As long as you don’t have an allergy to bee stings, bee pollen can be used safely everyday. I repeat, do not eat bee pollen if you are allergic to bee stings. Starting with a small portion (no more than 1 teaspoon) to ensure no adverse reaction, you can work your way up to 1 tablespoon per day. Start incorporating it into your diet in the early spring and you’ll notice a marked difference in your allergy symptoms!
Fermented foods contain live cultures of beneficial gut bacteria, also known as probiotics, that help maintain a healthy microbiome. Since gut health and immune system health are so connected, it makes sense that probiotic-rich foods like kimchi, kombucha, sauerkraut, and kefir, and probiotic supplements would have a positive effect on immune system imbalances, like seasonal allergies.
Several studies have shown that probiotics can be used as an alternative therapy to reduce hay fever symptoms, but improving gut health goes way beyond just reducing symptoms. By increasing the amount of fermented foods in your diet and in turn improving overall microbiome health, you may even eliminate symptoms all together.
Like bee pollen, I recommend starting with small servings of fermented foods and increasing with time as your tolerance builds. If your body isn’t used to eating probiotic-rich foods, you may have experienced gastrointestinal symptoms like bloating, gas, diarrhea, or constipation. I now incorporate fermented foods into every meal. I love using plain kefir as a smoothie base, eating eggs with kimchi and avocado for lunch, and adding a side of sauerkraut (or a kombucha mocktail) with dinner!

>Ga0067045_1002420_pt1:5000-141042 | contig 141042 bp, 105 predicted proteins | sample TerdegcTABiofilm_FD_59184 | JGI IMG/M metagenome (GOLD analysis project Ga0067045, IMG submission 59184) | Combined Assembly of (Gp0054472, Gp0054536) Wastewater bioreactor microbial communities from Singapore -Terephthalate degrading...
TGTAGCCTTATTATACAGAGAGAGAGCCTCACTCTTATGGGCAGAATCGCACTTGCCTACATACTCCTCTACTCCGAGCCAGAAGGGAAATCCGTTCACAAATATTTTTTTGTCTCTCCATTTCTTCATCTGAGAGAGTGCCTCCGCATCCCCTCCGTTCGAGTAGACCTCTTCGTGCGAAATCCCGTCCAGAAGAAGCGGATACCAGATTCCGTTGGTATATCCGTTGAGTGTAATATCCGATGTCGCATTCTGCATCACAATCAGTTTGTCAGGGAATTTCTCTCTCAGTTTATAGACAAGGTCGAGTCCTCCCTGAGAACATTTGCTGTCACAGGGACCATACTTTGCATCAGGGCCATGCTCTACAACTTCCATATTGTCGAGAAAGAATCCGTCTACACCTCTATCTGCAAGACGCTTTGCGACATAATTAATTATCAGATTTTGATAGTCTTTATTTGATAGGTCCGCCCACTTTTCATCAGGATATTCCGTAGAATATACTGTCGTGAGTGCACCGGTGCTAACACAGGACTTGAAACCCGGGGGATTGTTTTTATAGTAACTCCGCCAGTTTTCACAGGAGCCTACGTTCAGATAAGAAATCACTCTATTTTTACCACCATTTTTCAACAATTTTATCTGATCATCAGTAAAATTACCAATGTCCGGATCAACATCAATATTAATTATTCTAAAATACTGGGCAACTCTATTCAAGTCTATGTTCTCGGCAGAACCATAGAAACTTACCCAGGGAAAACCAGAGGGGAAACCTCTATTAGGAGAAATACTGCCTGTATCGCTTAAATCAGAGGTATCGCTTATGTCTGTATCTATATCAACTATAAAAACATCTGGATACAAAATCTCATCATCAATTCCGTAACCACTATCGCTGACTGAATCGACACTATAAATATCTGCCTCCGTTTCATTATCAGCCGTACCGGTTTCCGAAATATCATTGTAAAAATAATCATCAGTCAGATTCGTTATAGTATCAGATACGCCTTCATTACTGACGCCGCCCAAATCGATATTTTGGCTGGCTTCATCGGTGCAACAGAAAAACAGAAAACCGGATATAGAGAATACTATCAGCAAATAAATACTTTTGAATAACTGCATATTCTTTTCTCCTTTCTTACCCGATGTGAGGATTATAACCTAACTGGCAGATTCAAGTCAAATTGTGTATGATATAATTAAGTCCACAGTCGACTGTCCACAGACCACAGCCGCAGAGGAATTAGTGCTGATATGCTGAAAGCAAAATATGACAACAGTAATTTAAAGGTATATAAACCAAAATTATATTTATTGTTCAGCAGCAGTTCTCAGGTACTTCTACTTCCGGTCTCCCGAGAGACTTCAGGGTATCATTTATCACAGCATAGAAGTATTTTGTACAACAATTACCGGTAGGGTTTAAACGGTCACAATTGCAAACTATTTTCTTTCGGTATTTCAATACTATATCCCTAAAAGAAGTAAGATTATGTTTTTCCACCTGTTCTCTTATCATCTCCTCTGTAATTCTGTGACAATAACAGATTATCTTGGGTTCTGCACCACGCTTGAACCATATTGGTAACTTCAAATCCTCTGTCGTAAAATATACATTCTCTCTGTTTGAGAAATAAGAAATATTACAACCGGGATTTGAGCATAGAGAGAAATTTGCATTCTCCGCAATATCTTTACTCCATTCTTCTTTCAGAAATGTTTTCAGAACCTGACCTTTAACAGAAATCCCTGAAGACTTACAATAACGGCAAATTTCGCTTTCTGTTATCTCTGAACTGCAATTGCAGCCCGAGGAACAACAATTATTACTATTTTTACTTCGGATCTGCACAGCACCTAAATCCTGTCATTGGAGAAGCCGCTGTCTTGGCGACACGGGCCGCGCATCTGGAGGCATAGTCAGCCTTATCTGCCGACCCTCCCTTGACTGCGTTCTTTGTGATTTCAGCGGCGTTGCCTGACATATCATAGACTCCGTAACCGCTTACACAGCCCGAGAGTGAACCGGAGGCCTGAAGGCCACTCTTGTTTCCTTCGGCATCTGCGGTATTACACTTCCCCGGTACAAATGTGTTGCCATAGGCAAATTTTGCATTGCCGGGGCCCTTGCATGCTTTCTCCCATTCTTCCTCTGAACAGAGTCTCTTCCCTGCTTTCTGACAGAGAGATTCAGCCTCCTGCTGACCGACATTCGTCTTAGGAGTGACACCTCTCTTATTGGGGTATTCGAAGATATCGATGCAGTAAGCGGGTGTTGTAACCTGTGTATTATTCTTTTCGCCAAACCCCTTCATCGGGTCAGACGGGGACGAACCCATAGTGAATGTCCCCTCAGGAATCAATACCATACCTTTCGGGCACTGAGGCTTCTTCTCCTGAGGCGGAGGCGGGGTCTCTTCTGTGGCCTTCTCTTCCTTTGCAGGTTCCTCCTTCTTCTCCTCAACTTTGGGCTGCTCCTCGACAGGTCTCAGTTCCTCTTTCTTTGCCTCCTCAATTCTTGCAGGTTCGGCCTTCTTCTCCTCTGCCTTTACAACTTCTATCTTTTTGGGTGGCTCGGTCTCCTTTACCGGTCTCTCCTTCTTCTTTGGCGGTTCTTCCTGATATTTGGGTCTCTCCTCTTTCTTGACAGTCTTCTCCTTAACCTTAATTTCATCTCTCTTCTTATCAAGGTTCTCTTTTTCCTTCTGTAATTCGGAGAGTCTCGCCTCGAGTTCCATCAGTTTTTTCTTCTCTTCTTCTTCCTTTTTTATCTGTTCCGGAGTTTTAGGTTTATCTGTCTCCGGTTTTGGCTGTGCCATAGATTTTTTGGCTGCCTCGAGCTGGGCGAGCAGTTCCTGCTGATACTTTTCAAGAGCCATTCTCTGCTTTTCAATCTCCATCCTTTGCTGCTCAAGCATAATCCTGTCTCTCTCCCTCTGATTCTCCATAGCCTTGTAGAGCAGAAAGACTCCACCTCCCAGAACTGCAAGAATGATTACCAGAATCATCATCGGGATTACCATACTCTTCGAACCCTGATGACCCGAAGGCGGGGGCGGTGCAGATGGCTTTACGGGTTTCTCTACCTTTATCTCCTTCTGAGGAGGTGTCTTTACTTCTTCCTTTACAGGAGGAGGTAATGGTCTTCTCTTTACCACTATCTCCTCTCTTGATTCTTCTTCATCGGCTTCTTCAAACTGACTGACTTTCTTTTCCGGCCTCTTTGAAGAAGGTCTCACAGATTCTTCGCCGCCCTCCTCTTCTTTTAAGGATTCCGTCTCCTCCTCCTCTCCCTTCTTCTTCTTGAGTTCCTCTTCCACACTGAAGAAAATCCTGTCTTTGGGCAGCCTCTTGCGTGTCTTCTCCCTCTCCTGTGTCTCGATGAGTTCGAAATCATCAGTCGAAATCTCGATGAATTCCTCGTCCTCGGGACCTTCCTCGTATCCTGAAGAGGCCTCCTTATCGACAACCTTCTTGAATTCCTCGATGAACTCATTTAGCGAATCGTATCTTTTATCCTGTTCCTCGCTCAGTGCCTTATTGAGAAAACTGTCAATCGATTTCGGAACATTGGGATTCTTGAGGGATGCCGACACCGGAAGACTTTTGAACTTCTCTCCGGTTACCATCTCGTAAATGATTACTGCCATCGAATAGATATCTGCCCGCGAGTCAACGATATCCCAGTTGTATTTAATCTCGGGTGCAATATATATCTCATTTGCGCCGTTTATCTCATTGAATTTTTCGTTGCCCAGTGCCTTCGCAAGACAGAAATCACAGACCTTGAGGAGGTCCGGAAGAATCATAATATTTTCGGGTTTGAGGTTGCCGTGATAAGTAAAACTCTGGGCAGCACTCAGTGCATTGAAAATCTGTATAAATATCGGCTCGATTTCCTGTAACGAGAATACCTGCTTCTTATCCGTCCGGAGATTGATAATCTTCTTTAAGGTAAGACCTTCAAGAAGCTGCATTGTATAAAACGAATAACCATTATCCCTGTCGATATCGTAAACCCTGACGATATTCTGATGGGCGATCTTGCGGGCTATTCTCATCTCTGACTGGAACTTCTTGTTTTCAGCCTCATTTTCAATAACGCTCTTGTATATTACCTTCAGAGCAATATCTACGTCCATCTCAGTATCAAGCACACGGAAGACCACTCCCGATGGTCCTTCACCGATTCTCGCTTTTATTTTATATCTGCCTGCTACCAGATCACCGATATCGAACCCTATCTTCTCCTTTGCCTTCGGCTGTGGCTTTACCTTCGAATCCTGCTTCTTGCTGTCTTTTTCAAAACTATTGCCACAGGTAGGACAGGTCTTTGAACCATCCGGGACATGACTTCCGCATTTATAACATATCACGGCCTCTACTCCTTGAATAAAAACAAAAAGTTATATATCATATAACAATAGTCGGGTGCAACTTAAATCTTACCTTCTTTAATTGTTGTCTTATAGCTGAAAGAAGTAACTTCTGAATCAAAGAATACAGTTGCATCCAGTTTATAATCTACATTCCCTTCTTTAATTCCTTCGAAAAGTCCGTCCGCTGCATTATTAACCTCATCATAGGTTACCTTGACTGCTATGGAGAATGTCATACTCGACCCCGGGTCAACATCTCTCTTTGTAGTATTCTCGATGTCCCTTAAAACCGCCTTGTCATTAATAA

Bonus: Other Immune-Supporting Foods
It’s important to remember that supplementing your diet with spirulina, bee pollen, and fermented foods will help protect you against hay fever symptoms, but laying a healthy foundation to support overall gut and immune function is crucial to give your body a fighting chance to actually eliminate hay fever all together!
A diet rich in a variety of colourful fruits and veggies is key. Specifically, foods like onions, garlic, dark leafy greens, and citrus fruits are amazing immune system builders, mainly due to their vitamin c, zinc, and sulfur content: three nutrients that are important to have in abundance in your diet if you struggle with immune system imbalance.
Eating a variety of fresh, whole foods is a great way to support gut health as well. Aside from fermented foods, my favourite foods to keep the microbiome healthy are omega-3 rich oily fish like salmon and sardines, bone broth, collagen peptides, and prebiotic-rich foods like asparagus, green bananas, chicory root, and leeks.
By shifting your diet from a standard American diet high in processed foods and low in fibre-rich fresh veggies, fruits, and good-quality proteins and fats, your body’s immune system and gut health will improve, eventually reducing or eliminating seasonal allergy symptoms all together! Yes, it takes time, but unlike an over-the-counter hay fever medication which simply masks the symptoms, you can actually eliminate symptoms with dietary and supplemental intervention.
So, what’s your experience with seasonal allergies? Do you suffer from seasonal allergies currently? I’d love to hear about your experience and if any natural remedies have helped lower or eliminate your symptoms, so feel free to add a comment below!